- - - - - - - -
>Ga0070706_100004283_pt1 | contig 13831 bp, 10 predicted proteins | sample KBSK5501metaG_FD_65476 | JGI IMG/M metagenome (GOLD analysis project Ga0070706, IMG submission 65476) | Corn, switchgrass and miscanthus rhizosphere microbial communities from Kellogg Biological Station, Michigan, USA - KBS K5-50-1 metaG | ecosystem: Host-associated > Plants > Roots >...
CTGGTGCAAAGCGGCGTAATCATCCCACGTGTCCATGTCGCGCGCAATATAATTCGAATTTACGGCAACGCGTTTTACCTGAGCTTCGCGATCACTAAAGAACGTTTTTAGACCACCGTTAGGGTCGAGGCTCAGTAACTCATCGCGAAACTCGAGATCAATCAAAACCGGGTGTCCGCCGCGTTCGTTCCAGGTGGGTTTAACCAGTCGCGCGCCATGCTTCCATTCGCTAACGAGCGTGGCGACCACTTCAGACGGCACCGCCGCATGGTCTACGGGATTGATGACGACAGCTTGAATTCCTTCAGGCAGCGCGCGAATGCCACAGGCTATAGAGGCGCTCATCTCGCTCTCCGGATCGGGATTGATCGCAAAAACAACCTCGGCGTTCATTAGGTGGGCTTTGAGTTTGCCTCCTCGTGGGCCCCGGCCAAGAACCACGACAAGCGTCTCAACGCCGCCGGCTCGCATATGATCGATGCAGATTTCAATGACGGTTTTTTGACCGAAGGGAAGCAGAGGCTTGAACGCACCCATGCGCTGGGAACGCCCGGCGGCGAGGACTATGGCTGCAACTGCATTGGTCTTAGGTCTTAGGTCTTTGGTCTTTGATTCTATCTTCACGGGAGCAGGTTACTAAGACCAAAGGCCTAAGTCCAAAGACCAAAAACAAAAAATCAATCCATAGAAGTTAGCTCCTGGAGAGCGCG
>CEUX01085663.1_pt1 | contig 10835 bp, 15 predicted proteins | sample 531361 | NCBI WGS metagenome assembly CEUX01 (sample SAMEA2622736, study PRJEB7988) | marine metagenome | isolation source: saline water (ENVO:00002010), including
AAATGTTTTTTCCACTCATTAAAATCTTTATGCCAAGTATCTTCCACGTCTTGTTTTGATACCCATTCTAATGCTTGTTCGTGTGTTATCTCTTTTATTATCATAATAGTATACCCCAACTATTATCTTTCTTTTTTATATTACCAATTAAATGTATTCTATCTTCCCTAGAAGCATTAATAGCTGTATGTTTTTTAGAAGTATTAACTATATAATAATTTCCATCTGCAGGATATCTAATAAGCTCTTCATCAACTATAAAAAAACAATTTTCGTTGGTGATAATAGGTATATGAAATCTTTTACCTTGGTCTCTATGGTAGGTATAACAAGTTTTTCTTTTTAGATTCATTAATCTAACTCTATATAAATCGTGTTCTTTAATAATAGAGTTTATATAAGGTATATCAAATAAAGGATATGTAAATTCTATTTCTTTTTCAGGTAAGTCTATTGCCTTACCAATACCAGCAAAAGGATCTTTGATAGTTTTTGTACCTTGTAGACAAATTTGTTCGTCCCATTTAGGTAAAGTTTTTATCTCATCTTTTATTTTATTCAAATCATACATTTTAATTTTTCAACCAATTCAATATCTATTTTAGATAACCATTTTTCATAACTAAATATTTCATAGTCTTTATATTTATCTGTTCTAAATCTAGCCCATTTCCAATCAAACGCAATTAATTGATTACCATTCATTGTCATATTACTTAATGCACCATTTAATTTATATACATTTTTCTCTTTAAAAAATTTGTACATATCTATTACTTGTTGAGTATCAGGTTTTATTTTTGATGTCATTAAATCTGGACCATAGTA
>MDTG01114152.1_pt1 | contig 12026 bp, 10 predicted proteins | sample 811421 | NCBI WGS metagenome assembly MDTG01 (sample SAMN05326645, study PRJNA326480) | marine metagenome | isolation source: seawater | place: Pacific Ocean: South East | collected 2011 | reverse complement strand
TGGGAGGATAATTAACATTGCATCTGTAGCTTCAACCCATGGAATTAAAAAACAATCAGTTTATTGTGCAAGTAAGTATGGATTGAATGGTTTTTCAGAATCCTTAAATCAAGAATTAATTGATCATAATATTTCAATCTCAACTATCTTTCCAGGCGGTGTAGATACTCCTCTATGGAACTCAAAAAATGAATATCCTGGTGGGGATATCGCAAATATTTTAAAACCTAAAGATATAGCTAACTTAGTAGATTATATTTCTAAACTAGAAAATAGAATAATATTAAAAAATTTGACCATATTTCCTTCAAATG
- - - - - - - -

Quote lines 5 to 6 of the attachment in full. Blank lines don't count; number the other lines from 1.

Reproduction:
>MDTG01114152.1_pt1 | contig 12026 bp, 10 predicted proteins | sample 811421 | NCBI WGS metagenome assembly MDTG01 (sample SAMN05326645, study PRJNA326480) | marine metagenome | isolation source: seawater | place: Pacific Ocean: South East | collected 2011 | reverse complement strand
TGGGAGGATAATTAACATTGCATCTGTAGCTTCAACCCATGGAATTAAAAAACAATCAGTTTATTGTGCAAGTAAGTATGGATTGAATGGTTTTTCAGAATCCTTAAATCAAGAATTAATTGATCATAATATTTCAATCTCAACTATCTTTCCAGGCGGTGTAGATACTCCTCTATGGAACTCAAAAAATGAATATCCTGGTGGGGATATCGCAAATATTTTAAAACCTAAAGATATAGCTAACTTAGTAGATTATATTTCTAAACTAGAAAATAGAATAATATTAAAAAATTTGACCATATTTCCTTCAAATG